Henrik Ibsen Marrital Relationships
In Henrik Ibsen’s plays, A Doll’s House and Hedda Gabler he develops marital relationships between characters along with the plays plot. Having unique characteristics the different actors respond differently to the situations given to them. I will be analyzing these marital relationships between characters while comparing and contrasting these results between the three plays. The areas that I will be examining include gender roles, social influences and expectations, interpersonal dynamics and the context of motherhood.
In A Doll’s House Ibsen focuses on the way women are seen, especially in the context of marriage and motherhood. This can be seen clearly by Torvalds narrow views of a women and her role as a “good” wife and mother. He explains to Nora that women are responsible for the morality of their children. He sees women as children and the helpless creatures that are detached from reality. Women are also the influential moral forces that are responsible for the purity of the world by their influence within the home. As a first impression Nora plays a very generous and open role. She seems to be very content in her surroundings and acts toward her husband in a very caring and loving way. She gives the impression that she is extremely dependent on her husband and would do nothing to hurt him. In the beginning of the play there are a few hints that contradict the true nature of how Nora really is deep down inside. There are a few instances in which Nora lies to her husband even before we ever find out about the big lie which is her marriage. She is confronted about eating some cookies she flat out lies to Torvald and tells him no. Another example is displayed when her husband asks her about the presence of Krogstad and again she lies to him. The difference with this second act of deceit she has been caught in the lie since Torvald had just seen Krogstad leave the house. The big lie that Nora has been living is her entire marriage with Torvald and who she really is deep inside. Nora is bursting with independency and tward the end of the play this becomes evident. The knowledge of this could corrupt the home and kids and destroy everything she ever had. This unique aspect of this situation is that this environment that she is living in the present is the exact same as the life she lived as a child with her father.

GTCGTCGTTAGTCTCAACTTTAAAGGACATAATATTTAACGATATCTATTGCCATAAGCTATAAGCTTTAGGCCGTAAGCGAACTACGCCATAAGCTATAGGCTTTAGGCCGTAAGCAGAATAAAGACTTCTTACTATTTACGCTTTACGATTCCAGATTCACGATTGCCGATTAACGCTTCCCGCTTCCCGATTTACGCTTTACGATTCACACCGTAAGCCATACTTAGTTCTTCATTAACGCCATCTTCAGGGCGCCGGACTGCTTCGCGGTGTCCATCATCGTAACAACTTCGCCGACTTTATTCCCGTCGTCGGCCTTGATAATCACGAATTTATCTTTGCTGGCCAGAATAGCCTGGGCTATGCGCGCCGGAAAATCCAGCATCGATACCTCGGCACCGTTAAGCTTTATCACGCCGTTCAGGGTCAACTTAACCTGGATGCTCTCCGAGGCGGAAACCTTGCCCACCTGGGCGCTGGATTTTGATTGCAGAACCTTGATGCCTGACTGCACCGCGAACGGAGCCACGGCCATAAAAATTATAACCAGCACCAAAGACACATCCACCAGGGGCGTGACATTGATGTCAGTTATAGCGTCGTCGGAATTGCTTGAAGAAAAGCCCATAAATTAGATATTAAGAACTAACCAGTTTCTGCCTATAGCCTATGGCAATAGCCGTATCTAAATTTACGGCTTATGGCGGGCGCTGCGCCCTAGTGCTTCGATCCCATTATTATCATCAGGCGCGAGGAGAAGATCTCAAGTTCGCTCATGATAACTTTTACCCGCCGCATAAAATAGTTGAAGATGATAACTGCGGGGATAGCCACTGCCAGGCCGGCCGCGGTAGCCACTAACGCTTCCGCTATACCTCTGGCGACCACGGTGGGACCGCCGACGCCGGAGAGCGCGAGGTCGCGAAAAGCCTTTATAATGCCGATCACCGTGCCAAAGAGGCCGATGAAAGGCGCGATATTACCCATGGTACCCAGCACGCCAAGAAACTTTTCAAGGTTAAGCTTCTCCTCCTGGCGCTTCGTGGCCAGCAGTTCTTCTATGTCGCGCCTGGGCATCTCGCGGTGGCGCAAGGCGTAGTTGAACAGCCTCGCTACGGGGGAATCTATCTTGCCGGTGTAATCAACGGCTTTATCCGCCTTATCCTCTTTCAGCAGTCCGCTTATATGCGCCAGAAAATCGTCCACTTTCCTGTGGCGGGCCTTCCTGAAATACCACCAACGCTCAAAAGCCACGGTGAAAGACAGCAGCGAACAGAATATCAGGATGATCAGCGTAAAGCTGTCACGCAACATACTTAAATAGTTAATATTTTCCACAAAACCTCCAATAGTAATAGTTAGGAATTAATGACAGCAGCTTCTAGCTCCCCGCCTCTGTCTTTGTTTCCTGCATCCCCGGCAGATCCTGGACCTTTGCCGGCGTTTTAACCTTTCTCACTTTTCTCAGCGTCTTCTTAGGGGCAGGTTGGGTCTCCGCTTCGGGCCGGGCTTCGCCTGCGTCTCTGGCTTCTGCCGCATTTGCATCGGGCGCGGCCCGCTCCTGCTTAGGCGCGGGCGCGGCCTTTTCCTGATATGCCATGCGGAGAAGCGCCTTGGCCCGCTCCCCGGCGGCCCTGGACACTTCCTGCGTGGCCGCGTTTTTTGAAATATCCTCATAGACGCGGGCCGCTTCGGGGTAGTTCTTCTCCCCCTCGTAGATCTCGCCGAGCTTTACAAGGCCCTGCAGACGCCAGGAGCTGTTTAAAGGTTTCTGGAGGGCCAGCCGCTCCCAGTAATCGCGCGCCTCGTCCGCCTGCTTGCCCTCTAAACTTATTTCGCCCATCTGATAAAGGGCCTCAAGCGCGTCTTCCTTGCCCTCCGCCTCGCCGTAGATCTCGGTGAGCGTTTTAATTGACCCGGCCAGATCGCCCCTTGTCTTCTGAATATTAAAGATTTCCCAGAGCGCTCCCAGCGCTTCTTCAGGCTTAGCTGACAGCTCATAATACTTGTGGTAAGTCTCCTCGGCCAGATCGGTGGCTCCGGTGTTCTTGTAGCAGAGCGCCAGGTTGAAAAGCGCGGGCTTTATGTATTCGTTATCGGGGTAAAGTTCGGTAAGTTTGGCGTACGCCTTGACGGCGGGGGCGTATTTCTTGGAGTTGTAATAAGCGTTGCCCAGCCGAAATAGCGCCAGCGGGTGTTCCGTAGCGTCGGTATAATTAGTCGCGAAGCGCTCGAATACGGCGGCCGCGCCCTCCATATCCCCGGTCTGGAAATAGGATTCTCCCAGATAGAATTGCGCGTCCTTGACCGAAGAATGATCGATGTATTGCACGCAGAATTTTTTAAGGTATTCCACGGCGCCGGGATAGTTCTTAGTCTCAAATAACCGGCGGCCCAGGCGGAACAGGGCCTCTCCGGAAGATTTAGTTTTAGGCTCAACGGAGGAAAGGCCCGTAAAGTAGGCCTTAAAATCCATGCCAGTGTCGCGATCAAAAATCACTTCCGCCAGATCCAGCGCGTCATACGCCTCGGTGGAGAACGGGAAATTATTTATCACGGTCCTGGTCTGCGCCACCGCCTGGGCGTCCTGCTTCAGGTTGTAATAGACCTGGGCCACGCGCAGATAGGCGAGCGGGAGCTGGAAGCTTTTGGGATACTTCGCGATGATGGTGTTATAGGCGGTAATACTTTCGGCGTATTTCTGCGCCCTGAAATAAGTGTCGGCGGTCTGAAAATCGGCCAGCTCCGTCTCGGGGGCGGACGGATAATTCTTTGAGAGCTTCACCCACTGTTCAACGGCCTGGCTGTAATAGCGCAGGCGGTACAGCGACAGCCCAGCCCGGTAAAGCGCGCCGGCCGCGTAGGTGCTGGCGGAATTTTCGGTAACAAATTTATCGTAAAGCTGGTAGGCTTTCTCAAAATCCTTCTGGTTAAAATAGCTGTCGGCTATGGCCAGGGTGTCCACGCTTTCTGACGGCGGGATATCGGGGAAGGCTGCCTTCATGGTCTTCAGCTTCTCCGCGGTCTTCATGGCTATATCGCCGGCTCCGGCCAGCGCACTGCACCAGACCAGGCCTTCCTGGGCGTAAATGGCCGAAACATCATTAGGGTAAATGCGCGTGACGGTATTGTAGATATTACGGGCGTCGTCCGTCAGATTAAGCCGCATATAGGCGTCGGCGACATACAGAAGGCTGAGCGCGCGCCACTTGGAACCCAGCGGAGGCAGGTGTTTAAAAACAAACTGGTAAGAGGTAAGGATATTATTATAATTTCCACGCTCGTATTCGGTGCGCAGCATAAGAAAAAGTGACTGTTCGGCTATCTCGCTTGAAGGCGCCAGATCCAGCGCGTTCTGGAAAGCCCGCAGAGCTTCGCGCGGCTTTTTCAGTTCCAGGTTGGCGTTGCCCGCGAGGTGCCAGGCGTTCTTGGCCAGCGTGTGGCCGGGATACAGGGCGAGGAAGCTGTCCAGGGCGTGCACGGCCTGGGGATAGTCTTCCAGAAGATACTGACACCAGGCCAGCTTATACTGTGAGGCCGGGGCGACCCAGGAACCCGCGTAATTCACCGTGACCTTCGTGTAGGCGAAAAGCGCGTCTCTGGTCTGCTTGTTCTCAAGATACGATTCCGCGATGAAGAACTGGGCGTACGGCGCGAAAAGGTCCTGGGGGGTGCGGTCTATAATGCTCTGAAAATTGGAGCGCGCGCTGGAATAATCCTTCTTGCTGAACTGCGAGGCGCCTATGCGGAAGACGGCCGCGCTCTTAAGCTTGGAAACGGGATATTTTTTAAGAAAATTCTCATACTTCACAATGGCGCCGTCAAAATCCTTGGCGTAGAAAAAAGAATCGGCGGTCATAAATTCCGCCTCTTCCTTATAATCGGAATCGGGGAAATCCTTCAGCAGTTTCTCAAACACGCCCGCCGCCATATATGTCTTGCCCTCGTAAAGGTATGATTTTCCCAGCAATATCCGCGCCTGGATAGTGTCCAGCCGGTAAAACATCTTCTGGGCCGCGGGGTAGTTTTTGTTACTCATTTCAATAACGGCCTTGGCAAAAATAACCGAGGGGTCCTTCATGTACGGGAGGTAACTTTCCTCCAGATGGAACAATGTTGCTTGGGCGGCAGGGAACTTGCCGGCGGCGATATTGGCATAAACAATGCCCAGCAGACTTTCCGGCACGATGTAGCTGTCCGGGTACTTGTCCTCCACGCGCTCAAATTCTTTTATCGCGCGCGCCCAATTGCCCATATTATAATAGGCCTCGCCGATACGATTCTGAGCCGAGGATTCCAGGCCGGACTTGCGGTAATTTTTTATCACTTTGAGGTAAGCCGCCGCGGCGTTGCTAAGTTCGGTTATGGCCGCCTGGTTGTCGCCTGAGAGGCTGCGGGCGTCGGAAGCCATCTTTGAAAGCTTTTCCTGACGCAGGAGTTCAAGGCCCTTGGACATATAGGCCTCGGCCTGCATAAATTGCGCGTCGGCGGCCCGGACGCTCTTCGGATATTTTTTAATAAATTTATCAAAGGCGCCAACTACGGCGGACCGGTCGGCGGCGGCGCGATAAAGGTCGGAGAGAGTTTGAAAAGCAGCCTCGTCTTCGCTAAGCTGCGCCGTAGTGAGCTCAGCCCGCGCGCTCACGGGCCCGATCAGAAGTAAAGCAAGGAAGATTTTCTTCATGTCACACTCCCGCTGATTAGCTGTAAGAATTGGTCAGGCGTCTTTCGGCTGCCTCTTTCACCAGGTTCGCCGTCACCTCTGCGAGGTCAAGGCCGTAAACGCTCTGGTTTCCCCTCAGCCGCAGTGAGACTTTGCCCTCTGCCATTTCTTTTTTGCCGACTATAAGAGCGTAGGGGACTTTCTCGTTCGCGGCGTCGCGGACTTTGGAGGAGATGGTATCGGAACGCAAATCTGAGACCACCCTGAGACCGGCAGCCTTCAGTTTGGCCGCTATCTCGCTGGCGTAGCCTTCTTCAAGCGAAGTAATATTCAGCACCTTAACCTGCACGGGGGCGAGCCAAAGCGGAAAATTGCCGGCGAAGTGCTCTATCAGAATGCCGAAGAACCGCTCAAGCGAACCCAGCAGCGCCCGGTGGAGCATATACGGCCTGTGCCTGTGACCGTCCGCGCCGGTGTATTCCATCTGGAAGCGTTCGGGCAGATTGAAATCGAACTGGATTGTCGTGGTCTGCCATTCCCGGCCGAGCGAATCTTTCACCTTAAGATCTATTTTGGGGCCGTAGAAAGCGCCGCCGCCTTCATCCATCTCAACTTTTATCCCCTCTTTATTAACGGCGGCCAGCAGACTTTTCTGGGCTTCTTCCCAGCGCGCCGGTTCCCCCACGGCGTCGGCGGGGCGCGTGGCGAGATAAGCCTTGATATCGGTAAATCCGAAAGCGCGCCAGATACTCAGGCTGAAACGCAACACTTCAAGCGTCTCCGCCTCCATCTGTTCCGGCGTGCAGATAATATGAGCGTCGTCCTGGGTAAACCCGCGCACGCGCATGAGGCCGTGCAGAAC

In the second play Hedda Gabler portrays a character that is different from that of Nora. Hedda speaks clearly and tells it how it really is. She has absolutely no respect for her husband and this is clear to everyone except him. Hedda has no joy in life and condemns anything that puts happiness in everyone else. There is a clear example of this characteristic from the very moment Hedda is introduced to us. The first comment is directed to the person that had left the door open and allowed all of the sunlight to enter into the room. Other examples are her lack of joy for...